In this new game from Moaideas, players each control a gang of thieves seeking to loot the country houses they are visiting. It's a card game designed by Halifa, where (2-5) players start off with identical decks of character cards, all with cute Manga-style art by AT2. There are always three country house locations to rob, and, on your turn, you choose one to place a character card into.
This is an area control game, in that points are scored for the country house locations when they are filled (ie: the number of hat icons matches the capacity shown on the country house card). It's not the hat icons that determine control, however, but the influence values of the cards players have played. And, as you might expect, each of the cards has a special ability that may be triggered either immediately (when you play the card face up) or when the mansion 'resolves' (ie: when it is scored). Cards can also be played face down, in which case they won't trigger a special ability but they will steal loot. And the loot tokens offer a set collection route to point scoring that can turn out to be at least as profitable as the points you earn from area control...
Tho' game play is easy enough to pick up, the use of the special powers, the importance of position when triggering them and the interaction between players all make Shadow Rivals a game with a surprising amount of depth. And there's more: when cards are recovered from a house after it is resolved, players get to 'upgrade' the character by drawing a version of the card with enhanced stats or special abilities. There are three of these 'powered up' versions of each of the eight basic cards and they are all very different. In fact the differences are so marked that you might, as we did, want to experiment with a 'house rule' variant where you choose the powered up version rather than draw it at random. Likewise, the loot tiles are always drawn blind (face down). You might argue that it adds to the strategy around the set collection element to play with them face up so that you know which of three loot types you are taking.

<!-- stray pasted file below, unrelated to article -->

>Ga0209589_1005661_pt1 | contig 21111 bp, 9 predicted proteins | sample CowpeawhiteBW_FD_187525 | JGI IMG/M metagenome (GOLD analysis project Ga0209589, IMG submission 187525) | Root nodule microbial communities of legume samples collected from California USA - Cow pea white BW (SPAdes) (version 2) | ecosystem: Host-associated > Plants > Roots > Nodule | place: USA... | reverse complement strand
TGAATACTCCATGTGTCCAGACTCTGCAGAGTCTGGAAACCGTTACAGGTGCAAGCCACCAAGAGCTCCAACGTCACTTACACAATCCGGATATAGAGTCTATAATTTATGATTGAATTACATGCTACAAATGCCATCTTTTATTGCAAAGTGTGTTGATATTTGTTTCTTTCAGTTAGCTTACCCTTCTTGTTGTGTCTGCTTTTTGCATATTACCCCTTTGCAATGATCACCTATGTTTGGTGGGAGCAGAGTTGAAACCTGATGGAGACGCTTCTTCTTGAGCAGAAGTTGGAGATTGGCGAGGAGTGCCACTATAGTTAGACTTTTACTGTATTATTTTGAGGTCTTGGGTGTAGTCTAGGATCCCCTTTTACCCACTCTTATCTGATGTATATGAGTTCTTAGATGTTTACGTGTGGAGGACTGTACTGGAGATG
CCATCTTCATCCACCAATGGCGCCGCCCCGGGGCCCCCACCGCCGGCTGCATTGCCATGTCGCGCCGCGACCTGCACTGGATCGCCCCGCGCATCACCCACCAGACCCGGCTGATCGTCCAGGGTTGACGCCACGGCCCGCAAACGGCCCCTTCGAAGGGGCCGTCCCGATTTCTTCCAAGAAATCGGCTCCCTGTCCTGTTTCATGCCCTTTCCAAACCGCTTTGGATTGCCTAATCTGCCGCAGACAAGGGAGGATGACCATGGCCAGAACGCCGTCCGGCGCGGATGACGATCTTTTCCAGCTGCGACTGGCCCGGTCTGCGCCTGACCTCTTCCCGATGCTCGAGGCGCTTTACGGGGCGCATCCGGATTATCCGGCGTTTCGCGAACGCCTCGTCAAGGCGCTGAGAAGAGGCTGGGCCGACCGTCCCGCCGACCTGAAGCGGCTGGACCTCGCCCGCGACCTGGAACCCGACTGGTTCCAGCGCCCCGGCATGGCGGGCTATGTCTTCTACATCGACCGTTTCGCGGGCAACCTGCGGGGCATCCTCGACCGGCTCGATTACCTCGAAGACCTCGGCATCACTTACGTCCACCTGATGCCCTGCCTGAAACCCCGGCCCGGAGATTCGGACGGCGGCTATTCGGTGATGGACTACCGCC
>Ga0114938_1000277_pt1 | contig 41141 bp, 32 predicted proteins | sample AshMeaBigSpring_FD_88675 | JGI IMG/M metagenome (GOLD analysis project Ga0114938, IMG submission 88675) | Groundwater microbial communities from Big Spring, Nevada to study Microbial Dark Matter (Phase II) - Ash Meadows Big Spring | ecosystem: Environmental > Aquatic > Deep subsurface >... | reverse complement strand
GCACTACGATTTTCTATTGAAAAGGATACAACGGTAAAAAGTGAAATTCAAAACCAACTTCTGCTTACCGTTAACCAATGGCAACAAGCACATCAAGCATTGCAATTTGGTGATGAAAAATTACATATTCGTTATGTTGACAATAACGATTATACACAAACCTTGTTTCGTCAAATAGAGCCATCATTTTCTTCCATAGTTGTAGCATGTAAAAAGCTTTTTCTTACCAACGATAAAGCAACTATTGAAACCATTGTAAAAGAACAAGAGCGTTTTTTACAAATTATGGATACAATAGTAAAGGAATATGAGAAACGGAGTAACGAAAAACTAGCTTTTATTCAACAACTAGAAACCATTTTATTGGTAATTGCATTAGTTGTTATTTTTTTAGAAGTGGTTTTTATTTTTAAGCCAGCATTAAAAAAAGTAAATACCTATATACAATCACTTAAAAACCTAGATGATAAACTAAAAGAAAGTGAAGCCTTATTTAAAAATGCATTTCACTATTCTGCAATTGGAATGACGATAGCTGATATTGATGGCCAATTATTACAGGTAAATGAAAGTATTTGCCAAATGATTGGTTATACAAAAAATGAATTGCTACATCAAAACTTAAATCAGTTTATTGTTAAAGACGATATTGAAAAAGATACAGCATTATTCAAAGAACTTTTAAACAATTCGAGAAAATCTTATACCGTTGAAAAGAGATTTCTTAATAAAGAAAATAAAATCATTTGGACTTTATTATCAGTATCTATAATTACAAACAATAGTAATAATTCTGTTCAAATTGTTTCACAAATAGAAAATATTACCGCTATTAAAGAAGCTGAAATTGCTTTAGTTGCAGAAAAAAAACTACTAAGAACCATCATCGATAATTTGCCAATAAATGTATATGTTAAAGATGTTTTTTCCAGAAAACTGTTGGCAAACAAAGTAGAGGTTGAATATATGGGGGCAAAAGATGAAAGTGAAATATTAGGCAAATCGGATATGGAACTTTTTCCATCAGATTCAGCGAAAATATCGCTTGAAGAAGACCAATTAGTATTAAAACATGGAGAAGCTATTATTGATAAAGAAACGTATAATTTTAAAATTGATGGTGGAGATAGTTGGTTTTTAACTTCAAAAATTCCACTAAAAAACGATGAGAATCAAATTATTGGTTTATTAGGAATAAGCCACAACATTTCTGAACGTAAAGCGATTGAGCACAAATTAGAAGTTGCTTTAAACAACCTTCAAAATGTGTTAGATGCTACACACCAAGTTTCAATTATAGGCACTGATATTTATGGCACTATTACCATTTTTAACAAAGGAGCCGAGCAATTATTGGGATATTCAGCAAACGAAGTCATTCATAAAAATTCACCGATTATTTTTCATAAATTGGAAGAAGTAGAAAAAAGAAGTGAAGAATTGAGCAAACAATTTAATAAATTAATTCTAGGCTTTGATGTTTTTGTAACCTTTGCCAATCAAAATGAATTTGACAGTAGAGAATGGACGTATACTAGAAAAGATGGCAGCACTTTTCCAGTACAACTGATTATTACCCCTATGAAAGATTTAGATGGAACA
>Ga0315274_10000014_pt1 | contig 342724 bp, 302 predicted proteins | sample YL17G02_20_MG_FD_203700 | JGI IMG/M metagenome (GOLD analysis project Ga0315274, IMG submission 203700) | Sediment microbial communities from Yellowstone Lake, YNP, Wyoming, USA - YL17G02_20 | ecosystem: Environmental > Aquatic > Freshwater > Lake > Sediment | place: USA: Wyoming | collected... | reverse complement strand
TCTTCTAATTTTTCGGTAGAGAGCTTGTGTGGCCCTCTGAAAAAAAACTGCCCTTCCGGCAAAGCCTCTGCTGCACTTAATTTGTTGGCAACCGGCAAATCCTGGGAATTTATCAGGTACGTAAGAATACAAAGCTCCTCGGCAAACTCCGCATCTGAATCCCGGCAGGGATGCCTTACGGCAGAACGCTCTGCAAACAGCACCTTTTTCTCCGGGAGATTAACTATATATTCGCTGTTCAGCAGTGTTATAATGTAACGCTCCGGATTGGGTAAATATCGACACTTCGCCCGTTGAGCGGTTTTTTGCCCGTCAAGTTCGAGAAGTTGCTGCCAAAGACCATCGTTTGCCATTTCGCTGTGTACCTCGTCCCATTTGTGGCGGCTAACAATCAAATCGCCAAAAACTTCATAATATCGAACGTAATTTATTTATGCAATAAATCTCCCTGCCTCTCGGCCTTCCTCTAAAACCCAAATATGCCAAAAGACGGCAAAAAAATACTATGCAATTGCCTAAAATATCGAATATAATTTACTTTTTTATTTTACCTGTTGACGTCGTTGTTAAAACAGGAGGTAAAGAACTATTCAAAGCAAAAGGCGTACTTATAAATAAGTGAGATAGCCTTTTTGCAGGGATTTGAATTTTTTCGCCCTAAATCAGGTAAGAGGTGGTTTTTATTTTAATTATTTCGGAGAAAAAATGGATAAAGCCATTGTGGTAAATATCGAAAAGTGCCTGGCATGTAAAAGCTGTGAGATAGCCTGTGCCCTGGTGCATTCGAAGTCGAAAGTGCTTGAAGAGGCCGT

As we've come to expect from Moaideas, Shadow Rivals is beautifully produced, with sturdy cards. The upgrade cards are available to all and so their ownership is indicated not by the colour of the cards but by the wooden top hat placed on them when they are played to a location. This works well, and also helps to enforce the rule that each player can only ever have a maximum of two enhanced cards, but we did find it distracting that the cards happened to be coloured in what initially looked like a sparkly version of some of the player colours. This gave rise to some confusion in early plays. We'd have preferred it if the cards were all of a colour completely different to those used by the players. This, however, is a minor gripe over what is a good, fast-paced very playable 30-minute game.